Any impairment loss calculated for a CGU should be allocated to reduce the carrying amount of the asset in the following order:

  • the carrying amount of goodwill should be first reduced then the carrying amount of other assets of the unit should be reduced on a pro rata basis, which is determined by the relative carrying value of each asset; then
  • any reductions in the carrying amount of the individual assets should be treated as impairment losses. The carrying amount of any individual asset should not be reduced below the highest of its fair value less cost to sell, its value in use, and zero.
  • If this rule is applied then the impairment loss not allocated to the individual asset will be allocated on a pro rata basis to the other assets of the group.

EXAMPLE

Facts

A cash-generating unit has the following net assets:

$
Goodwill
30
Property60
Plant and equipment
90
180


The recoverable amount has been determined and is $135m.

Question

Allocate the impairment loss to the net assets of the entity (for answer see the following diagram).

GoodwillPropertyPlantTotal

$m$m$m$m
Carrying value 306090180
Impairment loss(30)
(6)
(9)
(45)
Carrying value after impairment   -5481135


At each reporting date a company should determine whether or not an impairment loss recognised in the previous period may have decreased.

This does not apply to goodwill. An impairment loss may only be reversed if there has been a change in the estimates used to determine the asset's recoverable amount since the last impairment loss had been recognised. If this is the case, then the carrying amount of the asset shall be increased to its recoverable amount. The increase will effectively be the reversal of an impairment loss.

However, the increase in the carrying value of the asset can only be up to what the depreciated historical cost would have been if the impairment had not occurred. Any reversal of an impairment loss is recognised immediately in the income statement, unless the asset is carried at a revalued amount, in which case the reversal will be treated as a revaluation increase.

PRACTICAL ISSUES

Impairment testing is time intensive and includes:

  • the identification of impairment indicators;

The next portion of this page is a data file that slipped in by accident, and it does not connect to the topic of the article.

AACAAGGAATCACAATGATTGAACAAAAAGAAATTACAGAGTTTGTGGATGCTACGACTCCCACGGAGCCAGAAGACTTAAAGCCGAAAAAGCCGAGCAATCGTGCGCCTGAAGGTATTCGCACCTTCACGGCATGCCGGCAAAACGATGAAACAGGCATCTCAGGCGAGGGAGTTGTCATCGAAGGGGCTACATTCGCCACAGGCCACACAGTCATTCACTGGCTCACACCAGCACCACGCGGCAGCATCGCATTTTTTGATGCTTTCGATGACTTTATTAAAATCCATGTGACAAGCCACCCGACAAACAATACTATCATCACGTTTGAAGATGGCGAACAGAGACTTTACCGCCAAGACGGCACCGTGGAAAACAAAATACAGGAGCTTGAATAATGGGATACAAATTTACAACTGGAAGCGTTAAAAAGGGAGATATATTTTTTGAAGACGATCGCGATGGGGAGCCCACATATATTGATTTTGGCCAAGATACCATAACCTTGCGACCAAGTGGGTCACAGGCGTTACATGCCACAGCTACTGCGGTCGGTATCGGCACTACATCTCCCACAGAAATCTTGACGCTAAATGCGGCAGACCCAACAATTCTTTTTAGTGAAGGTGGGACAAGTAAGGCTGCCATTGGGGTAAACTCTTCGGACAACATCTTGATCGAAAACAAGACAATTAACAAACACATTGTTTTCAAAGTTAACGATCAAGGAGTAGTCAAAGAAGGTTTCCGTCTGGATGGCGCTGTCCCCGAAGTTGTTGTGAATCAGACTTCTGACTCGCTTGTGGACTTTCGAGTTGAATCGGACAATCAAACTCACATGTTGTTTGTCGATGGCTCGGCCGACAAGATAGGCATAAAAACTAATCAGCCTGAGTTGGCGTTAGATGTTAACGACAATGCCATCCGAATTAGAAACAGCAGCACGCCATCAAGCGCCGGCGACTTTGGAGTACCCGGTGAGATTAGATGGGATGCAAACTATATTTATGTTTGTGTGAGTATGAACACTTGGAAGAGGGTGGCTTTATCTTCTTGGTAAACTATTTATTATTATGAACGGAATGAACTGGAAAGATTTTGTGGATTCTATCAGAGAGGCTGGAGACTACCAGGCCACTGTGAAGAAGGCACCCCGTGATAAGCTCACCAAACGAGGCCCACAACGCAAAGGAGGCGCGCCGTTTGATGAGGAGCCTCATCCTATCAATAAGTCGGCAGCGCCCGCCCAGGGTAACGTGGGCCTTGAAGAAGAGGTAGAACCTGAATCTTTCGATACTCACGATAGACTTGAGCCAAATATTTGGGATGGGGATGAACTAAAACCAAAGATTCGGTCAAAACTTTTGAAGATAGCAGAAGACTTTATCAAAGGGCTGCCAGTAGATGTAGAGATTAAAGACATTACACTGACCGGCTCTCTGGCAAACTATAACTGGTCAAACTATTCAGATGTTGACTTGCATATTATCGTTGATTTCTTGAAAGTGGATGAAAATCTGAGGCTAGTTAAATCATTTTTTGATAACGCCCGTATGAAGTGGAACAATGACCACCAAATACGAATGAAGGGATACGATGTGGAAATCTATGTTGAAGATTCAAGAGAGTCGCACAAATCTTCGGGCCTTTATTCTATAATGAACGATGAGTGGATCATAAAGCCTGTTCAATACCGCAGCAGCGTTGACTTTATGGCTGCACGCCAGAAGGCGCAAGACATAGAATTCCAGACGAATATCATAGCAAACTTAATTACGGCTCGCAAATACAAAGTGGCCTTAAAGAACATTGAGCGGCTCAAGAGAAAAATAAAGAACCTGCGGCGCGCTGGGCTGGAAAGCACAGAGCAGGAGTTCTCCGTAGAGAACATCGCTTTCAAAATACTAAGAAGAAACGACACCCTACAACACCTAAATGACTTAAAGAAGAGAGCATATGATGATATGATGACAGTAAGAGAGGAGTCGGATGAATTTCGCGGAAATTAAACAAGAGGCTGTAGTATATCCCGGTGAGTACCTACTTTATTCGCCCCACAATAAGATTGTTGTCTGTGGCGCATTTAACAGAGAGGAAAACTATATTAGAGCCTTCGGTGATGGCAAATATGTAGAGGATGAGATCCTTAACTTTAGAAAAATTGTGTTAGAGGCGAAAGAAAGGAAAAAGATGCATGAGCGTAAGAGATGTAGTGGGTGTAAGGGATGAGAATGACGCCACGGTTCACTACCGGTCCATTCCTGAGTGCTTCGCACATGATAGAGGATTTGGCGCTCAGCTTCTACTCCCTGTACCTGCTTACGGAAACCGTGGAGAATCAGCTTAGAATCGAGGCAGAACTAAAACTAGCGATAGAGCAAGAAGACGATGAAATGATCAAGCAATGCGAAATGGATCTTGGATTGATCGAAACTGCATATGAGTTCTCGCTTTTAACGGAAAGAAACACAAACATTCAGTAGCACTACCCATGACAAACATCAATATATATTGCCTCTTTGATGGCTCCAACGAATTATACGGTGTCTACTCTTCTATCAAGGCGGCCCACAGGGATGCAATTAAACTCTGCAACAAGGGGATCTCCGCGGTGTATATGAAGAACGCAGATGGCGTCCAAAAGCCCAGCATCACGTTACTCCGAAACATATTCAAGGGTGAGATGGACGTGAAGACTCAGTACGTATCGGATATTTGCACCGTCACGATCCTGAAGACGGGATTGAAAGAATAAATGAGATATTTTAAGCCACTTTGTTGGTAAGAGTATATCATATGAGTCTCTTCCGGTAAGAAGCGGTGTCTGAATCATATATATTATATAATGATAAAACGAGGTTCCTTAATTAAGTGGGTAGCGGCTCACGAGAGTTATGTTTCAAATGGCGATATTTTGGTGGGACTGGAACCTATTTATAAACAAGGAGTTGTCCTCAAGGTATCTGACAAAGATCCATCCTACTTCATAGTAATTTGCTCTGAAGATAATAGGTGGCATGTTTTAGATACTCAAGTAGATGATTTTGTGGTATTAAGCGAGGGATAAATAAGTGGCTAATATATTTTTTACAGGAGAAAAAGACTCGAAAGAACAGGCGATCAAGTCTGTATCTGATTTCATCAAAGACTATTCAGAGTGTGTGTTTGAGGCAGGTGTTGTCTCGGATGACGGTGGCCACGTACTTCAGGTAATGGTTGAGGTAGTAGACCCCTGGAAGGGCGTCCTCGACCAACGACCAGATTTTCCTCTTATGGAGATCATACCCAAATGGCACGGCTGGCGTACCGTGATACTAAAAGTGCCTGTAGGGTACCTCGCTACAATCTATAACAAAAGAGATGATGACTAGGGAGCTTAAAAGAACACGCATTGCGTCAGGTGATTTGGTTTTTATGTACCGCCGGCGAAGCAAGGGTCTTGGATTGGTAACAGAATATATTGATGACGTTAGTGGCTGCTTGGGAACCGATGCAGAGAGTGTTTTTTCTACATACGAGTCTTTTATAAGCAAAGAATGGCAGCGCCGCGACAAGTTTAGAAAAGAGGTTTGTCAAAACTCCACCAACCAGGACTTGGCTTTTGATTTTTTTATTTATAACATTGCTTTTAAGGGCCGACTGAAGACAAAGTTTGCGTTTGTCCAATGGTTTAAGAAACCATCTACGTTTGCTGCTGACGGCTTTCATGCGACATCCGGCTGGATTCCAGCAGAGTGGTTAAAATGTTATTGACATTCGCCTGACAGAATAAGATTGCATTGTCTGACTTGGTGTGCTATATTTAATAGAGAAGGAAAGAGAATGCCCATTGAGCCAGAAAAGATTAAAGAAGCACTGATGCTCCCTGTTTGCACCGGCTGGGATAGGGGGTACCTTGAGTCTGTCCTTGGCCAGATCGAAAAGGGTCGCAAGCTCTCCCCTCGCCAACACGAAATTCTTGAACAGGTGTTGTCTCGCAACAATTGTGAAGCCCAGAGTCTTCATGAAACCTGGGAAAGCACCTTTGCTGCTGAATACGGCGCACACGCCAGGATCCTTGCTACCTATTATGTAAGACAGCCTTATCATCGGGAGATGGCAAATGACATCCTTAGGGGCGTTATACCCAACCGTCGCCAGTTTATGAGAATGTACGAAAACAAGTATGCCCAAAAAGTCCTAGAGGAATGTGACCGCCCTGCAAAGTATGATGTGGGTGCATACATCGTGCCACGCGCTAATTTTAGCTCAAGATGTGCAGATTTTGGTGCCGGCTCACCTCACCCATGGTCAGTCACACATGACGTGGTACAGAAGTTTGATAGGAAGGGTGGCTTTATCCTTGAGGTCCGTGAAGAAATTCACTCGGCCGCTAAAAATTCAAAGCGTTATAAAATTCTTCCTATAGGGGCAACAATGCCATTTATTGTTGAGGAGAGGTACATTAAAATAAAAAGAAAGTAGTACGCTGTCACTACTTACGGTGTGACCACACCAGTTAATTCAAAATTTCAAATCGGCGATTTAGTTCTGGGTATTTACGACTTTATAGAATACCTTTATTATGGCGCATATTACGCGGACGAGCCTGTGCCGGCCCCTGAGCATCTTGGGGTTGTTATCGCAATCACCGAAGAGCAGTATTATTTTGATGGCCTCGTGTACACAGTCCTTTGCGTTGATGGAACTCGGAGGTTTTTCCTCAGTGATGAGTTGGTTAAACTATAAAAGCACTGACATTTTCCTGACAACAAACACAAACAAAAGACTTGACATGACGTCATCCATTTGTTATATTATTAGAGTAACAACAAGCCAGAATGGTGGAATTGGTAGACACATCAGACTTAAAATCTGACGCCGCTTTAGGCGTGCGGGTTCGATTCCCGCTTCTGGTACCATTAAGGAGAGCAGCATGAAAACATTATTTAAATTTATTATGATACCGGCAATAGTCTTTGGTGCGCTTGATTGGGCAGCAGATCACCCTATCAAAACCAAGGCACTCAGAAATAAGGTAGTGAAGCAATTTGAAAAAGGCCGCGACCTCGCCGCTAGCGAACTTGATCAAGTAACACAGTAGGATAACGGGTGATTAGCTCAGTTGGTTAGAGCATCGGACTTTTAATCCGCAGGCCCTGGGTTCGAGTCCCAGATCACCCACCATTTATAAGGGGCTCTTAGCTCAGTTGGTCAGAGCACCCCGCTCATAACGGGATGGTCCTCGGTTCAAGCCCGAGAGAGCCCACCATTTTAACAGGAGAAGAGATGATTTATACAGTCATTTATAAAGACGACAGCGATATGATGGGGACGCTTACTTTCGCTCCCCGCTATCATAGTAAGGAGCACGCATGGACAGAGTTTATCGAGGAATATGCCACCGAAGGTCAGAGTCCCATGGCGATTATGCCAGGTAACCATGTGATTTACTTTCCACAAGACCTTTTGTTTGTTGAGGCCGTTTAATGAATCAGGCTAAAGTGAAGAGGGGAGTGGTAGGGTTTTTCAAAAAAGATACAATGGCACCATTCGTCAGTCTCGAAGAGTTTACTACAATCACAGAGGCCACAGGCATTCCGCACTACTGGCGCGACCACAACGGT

• assessing or reassessing the cashflows;
  • determining the discount rates;
  • testing the reasonableness of the assumptions; and
  • benchmarking the assumptions with the market.

Companies should plan ahead. Market capitalisation below net asset value is an impairment trigger, and calculations of recoverable amount are required. If the market capitalisation is lower than a value-in-use calculation, then the VIU assumptions may need challenging, as the cashflow projections might not be as expected by the market, and the reasons for this must be determined.

In a VIU test, the cashflows exclude the costs and benefits of future reorganisations (unless the reorganisation has been provided under IAS 37) and also the costs and benefits of future enhancement capital expenditure. Therefore, the cashflow forecasts for a VIU test may differ from the cashflows in the approved budgets.

Certain intangibles such as goodwill can be tested for impairment at an earlier date than at the end of the year with any changes updated in the year-end valuation. Regulators have stated that many companies are not fully complying with the somewhat onerous disclosure requirements of IAS 36. Therefore, it is essential to disclose the discount rate and long-term growth rate assumptions in the discounted cashflow models used. There are no exemptions from the disclosure requirements.

The discount rate used must be plausible. Interest rates are falling in many jurisdictions, but other factors affect discount rates in impairment calculations. These include corporate lending rates, cost of capital and risks associated with cashflows, which are all increasing in the current environment.

Purchased goodwill has to be allocated to all the CGUs which benefit from the acquisition. Before finalising the allocation of goodwill, it is useful to think about how goodwill is going to be tested. The cashflows being tested should be consistent with the assets that they relate to and the final position must make sense by comparison to any market data available.

Forecasts need to be based on the latest budgets or forecasts, be reasonable and supportable and consistent with analysts' forecasts for the sector and the views of third-party experts.

Graham Holt is an ACCA examiner and principal lecturer in accounting and finance at Manchester Metropolitan University Business School

 

Last updated: 15 Jul 2014